Bridge lives up to its legacy

Legacy Bridge copy Courtney Tanner
(Brent Uberty)

(Brent Uberty)

Located on upper campus as a pedestrian and bicyclist bridge over Mario Capecchi Drive, the significance of the George S. Eccles Legacy Bridge is often overlooked.

Hundreds of students cross the bridge on any given day in what is hailed by some as a “major connection point” on campus, but few know the history.

Legacy Bridge was announced in Spring 2001 as a pedestrian bridge to cross what was then Wasatch Drive and provide students with a safe crossing near what would be the future UTA TRAX Fort Douglas station.

Craig Bohn, director of the U’s Facility Operations, describes the bridge as part of a master plan for campus commute.

“It’s a central hub for students in that area of campus,” Bohn said.

Used strictly for campus life and activities today, the bridge was also featured in the 2002 Winter Olympics.

When the Olympics came to Salt Lake City in 2002, the U became an integral location for the sports. As athletes from all over the world traveled to the valley, they would make their temporary home in the hills of Fort Douglas, to the east, while many events took place in Rice-Eccles Stadium to the west. The importance of safely crossing between the two areas of campus became the goal of Legacy Bridge, which opened just months before the Opening Ceremony.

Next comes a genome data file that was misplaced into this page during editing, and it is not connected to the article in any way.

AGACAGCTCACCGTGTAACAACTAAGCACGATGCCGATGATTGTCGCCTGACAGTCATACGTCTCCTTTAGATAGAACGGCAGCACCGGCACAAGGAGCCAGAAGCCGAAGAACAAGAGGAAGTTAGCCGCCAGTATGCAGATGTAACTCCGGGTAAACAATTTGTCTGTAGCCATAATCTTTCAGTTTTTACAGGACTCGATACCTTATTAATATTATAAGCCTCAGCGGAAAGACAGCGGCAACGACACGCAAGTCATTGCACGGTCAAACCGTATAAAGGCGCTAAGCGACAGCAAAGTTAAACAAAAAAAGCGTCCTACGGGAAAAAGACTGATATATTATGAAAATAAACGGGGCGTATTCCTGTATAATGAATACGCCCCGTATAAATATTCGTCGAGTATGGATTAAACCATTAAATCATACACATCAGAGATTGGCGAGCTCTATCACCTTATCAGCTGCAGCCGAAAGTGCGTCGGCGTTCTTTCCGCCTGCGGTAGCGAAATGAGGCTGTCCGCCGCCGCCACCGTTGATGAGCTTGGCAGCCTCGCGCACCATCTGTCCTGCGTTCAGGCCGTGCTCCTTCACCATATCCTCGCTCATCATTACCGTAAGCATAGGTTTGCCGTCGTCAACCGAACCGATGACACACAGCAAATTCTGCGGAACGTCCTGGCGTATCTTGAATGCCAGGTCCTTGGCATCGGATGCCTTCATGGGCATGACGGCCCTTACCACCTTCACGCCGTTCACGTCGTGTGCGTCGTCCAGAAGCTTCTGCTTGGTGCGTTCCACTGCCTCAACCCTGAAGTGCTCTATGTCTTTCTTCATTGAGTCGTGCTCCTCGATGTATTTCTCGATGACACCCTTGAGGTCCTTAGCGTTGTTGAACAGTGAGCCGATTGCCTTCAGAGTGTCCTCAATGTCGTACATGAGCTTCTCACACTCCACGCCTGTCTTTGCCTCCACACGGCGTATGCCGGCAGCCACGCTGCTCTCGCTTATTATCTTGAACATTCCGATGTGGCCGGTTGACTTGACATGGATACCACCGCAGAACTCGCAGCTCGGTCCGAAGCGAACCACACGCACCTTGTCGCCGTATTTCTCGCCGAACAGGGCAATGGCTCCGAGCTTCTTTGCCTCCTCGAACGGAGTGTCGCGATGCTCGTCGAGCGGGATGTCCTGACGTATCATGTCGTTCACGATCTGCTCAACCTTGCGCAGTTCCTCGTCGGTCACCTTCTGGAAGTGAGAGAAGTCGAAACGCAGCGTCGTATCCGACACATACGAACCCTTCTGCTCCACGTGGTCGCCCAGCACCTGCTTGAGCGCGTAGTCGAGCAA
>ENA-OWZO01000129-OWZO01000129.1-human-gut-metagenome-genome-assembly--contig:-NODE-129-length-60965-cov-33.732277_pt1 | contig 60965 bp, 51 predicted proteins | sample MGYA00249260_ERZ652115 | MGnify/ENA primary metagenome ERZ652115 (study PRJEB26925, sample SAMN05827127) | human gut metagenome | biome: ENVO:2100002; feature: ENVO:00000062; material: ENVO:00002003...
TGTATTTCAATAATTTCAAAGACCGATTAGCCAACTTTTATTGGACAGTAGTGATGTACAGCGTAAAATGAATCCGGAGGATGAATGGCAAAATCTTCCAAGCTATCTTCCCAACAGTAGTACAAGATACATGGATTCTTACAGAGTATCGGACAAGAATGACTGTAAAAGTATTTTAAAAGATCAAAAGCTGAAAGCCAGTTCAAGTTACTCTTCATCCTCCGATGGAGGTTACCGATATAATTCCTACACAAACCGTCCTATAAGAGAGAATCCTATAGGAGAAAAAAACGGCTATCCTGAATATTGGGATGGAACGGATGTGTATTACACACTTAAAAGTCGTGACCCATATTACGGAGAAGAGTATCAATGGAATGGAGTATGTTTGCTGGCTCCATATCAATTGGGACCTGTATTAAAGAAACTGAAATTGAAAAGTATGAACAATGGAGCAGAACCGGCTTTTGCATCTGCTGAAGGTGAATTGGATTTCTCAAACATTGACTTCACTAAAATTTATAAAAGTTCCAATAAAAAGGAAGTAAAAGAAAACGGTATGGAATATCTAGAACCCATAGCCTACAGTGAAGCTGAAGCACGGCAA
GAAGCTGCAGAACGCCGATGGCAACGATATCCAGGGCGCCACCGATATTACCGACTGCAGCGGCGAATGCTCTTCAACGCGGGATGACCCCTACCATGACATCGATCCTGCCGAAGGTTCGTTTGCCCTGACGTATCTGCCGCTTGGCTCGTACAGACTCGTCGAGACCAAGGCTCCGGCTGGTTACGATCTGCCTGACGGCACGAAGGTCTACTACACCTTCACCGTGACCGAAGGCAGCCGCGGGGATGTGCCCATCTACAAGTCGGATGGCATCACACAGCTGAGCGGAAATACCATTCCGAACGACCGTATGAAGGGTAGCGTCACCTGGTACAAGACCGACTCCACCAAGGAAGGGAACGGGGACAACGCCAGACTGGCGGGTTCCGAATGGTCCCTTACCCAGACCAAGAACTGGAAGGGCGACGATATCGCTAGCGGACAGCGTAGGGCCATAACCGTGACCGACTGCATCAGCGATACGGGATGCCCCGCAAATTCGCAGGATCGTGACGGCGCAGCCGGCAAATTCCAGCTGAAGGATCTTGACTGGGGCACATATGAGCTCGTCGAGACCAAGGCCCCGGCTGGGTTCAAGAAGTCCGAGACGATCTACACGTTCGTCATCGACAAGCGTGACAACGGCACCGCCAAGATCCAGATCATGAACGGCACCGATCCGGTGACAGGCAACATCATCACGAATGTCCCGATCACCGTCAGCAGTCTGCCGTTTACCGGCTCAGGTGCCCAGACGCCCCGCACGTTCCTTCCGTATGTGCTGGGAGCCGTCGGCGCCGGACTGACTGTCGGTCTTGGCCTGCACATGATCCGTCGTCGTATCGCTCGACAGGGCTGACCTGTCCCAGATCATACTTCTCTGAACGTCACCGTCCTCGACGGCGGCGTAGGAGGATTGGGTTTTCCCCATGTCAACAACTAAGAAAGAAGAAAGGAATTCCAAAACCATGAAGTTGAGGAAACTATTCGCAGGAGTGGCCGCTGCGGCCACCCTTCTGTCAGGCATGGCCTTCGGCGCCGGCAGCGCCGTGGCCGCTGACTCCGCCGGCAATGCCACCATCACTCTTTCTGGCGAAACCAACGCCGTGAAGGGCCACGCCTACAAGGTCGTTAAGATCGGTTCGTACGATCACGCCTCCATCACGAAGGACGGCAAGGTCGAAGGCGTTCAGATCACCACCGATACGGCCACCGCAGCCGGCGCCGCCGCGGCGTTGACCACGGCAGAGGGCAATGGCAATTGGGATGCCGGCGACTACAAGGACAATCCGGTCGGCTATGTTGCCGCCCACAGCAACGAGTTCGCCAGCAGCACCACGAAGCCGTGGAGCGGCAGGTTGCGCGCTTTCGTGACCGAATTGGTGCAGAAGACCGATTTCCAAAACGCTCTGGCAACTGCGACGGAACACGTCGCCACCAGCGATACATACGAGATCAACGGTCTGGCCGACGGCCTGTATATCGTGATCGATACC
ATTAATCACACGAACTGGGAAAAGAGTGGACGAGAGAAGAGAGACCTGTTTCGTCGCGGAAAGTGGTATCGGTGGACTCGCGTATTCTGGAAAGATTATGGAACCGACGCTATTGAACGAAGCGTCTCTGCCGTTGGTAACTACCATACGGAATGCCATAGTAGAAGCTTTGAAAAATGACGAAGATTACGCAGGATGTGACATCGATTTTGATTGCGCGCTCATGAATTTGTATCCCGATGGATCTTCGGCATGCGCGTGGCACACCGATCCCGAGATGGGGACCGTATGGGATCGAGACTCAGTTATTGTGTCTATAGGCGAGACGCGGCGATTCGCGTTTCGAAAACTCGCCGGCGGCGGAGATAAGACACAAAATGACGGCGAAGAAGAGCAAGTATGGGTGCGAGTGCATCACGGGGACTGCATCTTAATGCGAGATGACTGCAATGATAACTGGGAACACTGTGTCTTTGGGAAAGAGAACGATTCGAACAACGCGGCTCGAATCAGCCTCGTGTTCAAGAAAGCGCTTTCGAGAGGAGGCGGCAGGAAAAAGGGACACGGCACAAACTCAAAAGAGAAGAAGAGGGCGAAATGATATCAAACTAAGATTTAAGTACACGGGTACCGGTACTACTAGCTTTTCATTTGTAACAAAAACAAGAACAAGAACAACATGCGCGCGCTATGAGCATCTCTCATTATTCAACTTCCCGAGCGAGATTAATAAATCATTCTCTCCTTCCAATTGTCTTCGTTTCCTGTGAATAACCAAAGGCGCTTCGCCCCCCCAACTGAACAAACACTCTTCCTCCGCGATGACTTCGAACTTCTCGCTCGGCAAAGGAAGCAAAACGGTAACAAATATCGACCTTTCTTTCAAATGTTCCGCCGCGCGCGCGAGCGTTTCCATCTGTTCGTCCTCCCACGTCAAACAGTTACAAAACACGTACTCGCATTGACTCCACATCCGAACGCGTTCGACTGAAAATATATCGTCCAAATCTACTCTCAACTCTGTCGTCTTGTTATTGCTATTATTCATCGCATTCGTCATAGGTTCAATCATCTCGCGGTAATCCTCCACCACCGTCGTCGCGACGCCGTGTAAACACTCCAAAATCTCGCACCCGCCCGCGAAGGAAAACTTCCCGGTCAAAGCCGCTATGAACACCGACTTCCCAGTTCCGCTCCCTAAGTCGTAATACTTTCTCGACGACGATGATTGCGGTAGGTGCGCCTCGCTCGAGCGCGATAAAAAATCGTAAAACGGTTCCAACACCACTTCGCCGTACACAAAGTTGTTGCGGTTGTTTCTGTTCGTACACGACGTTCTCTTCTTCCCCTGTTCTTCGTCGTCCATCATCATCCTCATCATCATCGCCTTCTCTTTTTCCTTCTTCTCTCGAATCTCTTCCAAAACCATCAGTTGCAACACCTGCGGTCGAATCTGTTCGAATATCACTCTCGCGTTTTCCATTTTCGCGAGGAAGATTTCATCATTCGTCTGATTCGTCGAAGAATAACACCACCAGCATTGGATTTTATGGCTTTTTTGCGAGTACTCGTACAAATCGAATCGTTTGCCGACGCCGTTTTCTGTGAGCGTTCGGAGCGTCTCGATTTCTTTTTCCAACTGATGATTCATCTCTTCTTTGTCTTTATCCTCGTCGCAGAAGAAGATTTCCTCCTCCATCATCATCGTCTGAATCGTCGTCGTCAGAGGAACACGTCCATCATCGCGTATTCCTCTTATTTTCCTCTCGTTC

But the bridge is more than just a pathway — it’s also a symbol of innovation and memoriam on campus. The cable suspension of the bridge is a distinctive design in the western United States, giving a special architectural flair to its functionality.

The bridge also maintains its symbolism through its namesake of George S. Eccles, a philanthropist and supporter of the U throughout his lifetime. The George S. and Dolores Doré Eccles Foundation funded the bridge in part for its construction.

Jasmine Harris, a student in strategic communications, admits she only uses the bridge a few times a semester to access the U Hospital, but she still has a few suggestions to improve its use. She wants less stairs and more salt in the winter.

“When it gets snowy, it’s so icy,” she said.

While the incline of campus into the foothills makes fewer steps unlikely, the bridge is equipped with an elevator on the west side for those with disabilities.

As the bridge has obtained new neighbors on campus since its opening in Fall 2001, such as the Donna Garff Marriott Honors Residential Scholars Community, the bridge is still tested every five years for safety. Officials check that the suspension cables haven’t expanded, that there are no structural compromises and that it maintains its overall appearance. Other maintenance is done as needed, such as painting, minor repairs and improvements.

With its close proximity to a TRAX station and the under-construction George S. Eccles Student Life Center, Legacy Bridge is slated to handle even more foot and bicycle traffic in the coming months.

s.smith@chronicle.utah.edu